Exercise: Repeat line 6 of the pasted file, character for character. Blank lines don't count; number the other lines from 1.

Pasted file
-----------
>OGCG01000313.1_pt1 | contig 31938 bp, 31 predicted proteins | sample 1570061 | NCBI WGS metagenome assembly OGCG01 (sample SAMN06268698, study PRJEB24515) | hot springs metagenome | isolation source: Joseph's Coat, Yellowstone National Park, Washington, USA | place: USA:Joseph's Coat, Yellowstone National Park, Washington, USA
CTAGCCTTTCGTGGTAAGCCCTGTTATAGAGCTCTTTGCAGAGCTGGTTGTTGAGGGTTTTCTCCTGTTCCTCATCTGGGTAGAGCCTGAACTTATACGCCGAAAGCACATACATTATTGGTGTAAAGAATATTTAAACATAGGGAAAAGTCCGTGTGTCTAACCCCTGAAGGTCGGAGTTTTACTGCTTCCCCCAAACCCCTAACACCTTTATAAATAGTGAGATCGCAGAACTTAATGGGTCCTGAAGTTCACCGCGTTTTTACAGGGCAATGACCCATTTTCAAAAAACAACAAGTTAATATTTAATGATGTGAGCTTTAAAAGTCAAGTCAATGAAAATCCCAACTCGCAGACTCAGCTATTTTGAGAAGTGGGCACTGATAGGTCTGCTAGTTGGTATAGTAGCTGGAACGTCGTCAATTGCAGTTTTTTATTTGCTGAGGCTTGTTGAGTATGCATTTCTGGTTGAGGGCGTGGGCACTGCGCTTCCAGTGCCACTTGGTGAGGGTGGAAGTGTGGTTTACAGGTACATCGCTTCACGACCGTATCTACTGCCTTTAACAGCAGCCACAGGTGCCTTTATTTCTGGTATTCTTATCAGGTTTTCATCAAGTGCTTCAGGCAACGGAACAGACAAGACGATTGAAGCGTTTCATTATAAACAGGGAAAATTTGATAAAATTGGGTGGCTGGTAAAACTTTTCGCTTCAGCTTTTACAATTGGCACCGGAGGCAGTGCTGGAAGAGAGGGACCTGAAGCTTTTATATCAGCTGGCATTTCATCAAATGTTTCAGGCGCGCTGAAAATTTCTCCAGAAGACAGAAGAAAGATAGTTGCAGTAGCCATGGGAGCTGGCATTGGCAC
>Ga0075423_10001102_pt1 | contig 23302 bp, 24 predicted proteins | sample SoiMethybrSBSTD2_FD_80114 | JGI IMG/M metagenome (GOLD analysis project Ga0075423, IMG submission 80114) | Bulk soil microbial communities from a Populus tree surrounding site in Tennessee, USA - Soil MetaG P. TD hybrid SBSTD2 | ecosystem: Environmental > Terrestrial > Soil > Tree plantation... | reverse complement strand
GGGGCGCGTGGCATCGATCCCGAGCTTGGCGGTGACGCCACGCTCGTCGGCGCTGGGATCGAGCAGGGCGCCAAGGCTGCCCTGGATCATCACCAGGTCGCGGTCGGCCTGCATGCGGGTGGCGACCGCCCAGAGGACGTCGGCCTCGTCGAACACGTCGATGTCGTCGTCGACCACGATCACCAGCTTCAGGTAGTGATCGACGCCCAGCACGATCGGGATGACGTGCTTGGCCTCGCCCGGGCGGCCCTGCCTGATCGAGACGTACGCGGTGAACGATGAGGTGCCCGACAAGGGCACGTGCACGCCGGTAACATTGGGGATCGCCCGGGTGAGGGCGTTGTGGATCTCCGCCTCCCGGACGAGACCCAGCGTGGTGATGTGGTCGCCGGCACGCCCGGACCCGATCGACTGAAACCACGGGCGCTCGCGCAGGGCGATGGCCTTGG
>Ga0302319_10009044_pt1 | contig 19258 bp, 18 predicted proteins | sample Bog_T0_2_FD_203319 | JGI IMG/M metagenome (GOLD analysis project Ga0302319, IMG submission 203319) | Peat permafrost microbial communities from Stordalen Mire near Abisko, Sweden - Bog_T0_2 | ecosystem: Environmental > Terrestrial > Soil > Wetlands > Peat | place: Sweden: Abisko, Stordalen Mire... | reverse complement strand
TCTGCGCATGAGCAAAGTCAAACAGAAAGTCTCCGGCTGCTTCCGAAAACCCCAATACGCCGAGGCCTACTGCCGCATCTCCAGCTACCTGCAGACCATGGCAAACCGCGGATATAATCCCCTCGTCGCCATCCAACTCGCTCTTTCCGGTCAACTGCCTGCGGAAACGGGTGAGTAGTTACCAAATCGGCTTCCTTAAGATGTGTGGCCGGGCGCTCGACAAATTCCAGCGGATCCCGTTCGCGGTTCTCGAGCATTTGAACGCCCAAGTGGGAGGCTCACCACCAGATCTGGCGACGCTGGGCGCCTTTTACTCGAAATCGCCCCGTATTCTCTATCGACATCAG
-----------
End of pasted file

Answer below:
TCTGCGCATGAGCAAAGTCAAACAGAAAGTCTCCGGCTGCTTCCGAAAACCCCAATACGCCGAGGCCTACTGCCGCATCTCCAGCTACCTGCAGACCATGGCAAACCGCGGATATAATCCCCTCGTCGCCATCCAACTCGCTCTTTCCGGTCAACTGCCTGCGGAAACGGGTGAGTAGTTACCAAATCGGCTTCCTTAAGATGTGTGGCCGGGCGCTCGACAAATTCCAGCGGATCCCGTTCGCGGTTCTCGAGCATTTGAACGCCCAAGTGGGAGGCTCACCACCAGATCTGGCGACGCTGGGCGCCTTTTACTCGAAATCGCCCCGTATTCTCTATCGACATCAG